The Incredible Science of Temperature episode 1 – Frozen Solid : Dr Helen Czerski discovers how cold has shaped our planet, and how pushing the limits of cold has unlocked new technologies, from superconductors to quantum computing.
Everything around us – from the tiniest insect on Earth to the most distant stars of the cosmos – exists somewhere on a vast scale from cold to hot. In this series, physicist Dr Helen Czerski explores the extraordinary science of temperature. She unlocks the extremes of the temperature scale, from absolute zero to searing heat of stars – and reveals how temperature works, how deep its influence on our lives is, and why it’s the hidden force that has shaped our planet and the entire universe.
In episode one, Helen ventures to the bottom of the temperature scale, revealing how cold has shaped the world around us and why frozen doesn’t mean what you might think. She meets the scientists pushing temperature to the very limits of cold, where the normal laws of physics break down and a new world of scientific possibility begins. The extraordinary behaviour of matter at temperatures close to absolute zero is driving the advance of technology, from superconductors to quantum computing.
The Incredible Science of Temperature episode 1
Temperature is a physical quantity that expresses the hotness of matter or radiation. There are three types of temperature scale: those, such as the SI scale, that are defined in terms of the average translational kinetic energy per freely moving microscopic particle, such as atom, molecule, or electron, in a body; those that rely solely on purely macroscopic properties and thermodynamic principles, such as Kelvin’s original definition; and those that are not defined by theoretical principles, but are defined by convenient empirical properties of particular materials.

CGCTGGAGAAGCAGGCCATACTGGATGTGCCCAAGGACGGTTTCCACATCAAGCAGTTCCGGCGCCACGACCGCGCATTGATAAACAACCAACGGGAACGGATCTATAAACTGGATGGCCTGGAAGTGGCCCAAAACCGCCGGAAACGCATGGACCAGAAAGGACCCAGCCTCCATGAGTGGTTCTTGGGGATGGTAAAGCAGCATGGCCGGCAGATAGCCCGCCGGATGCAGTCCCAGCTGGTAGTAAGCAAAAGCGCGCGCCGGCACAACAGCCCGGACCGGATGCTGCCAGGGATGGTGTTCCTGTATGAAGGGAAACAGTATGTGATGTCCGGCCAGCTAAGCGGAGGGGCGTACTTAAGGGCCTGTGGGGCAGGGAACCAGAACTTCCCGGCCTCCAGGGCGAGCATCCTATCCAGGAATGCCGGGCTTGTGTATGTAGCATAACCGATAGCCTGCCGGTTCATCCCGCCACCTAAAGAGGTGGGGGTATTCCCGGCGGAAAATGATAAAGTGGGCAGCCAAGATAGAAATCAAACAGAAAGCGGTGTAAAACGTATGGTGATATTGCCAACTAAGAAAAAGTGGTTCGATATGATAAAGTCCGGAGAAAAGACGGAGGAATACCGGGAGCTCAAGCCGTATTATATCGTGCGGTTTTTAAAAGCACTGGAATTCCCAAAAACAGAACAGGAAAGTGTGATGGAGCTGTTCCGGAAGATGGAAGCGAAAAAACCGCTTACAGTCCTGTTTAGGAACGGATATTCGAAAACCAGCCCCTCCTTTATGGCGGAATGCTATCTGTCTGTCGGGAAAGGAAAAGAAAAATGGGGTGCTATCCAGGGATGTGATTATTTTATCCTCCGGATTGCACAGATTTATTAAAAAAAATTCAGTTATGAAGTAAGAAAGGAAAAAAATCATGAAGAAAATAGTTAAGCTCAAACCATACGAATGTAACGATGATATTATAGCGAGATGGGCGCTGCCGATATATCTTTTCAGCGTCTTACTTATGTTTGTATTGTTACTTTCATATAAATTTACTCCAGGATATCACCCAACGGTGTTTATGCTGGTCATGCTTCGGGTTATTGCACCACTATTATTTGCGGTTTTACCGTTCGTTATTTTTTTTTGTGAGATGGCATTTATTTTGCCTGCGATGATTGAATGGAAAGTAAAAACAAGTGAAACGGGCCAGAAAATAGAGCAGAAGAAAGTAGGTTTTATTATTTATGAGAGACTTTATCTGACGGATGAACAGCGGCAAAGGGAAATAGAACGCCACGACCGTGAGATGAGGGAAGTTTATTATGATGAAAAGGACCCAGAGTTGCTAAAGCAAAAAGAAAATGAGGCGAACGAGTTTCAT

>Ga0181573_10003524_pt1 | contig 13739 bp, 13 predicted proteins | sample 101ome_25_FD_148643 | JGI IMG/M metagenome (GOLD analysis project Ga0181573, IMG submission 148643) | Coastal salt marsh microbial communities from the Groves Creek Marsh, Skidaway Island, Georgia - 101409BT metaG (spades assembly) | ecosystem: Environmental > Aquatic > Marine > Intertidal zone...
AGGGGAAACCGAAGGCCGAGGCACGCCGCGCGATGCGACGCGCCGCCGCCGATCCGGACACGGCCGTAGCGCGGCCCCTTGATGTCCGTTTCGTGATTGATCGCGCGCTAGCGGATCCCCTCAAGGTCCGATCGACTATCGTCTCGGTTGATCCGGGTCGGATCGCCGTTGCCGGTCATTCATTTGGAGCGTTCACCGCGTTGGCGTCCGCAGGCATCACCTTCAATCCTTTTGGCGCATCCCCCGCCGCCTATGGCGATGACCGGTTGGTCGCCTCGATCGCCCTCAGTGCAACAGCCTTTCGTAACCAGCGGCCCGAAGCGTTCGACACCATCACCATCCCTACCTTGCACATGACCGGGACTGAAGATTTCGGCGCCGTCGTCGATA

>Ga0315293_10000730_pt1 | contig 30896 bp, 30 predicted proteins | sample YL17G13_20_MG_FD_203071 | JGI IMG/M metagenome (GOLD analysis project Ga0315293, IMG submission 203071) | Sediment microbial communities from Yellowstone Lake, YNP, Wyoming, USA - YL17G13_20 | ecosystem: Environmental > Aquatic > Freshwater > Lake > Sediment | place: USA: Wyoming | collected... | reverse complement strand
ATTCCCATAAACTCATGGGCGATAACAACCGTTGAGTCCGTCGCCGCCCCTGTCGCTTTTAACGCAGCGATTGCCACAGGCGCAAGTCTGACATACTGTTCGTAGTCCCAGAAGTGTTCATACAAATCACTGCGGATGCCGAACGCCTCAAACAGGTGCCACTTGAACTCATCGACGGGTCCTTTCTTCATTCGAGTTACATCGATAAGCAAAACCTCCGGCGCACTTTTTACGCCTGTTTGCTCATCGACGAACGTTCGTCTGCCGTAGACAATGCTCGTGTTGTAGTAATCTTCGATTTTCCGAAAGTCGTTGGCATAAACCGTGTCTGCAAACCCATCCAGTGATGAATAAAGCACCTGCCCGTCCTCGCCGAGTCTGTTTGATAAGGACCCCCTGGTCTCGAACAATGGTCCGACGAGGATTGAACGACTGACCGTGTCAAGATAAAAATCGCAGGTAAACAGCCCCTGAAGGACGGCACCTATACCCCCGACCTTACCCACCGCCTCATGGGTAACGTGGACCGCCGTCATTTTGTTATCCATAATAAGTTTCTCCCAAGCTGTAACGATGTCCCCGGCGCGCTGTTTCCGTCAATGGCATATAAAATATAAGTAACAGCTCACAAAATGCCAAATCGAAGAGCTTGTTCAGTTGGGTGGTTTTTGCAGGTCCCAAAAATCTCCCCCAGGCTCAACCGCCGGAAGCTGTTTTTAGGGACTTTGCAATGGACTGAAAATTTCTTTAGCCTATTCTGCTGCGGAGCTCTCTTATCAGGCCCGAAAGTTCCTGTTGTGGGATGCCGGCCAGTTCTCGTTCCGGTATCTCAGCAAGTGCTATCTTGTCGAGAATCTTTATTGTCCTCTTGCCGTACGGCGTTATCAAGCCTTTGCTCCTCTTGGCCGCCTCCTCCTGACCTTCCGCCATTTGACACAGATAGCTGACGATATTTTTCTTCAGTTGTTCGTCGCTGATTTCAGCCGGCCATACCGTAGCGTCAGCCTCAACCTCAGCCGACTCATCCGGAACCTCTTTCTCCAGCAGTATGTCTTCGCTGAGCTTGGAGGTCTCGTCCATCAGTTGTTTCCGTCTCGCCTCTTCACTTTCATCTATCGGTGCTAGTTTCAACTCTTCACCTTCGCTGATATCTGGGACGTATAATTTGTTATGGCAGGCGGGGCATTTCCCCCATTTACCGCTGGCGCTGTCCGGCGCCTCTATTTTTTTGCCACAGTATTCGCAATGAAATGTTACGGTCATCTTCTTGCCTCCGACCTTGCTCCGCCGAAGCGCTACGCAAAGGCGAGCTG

Temperature is measured with a thermometer. It is calibrated in various temperature scales that historically have relied on various reference points and thermometric substances for definition. The most common scales are the Celsius scale (formerly called “centigrade”, with the unit °C), the Fahrenheit scale (with the unit °F), and the Kelvin scale (with the unit K), the latter being used predominantly for scientific purposes and is the primary temperature scale defined by the International System of Units (SI).
The coldest that a body can be imagined to be is when it has a temperature of absolute zero. Experimentally, it can be approached only very closely, but not actually reached, as recognized in the third law of thermodynamics. It would be impossible to extract energy as heat from a body at that temperature. A body can have a strictly physically defined thermodynamic temperature only when it is in a state of thermodynamic equilibrium. Every actual physical body in a state of thermodynamic equilibrium has a positive absolute temperature, both SI and thermodynamic.
With carefully regulated small flows of energy, a body can be held in a state that is practically steady though not of thermodynamic equilibrium, in which microscopic components of the body can be regarded as virtually having mathematically defined negative absolute thermodynamic temperature, but such a body is hotter than a body imagined to be at absolute zero temperature. The SI temperature is not defined for such components, because they are not moving freely.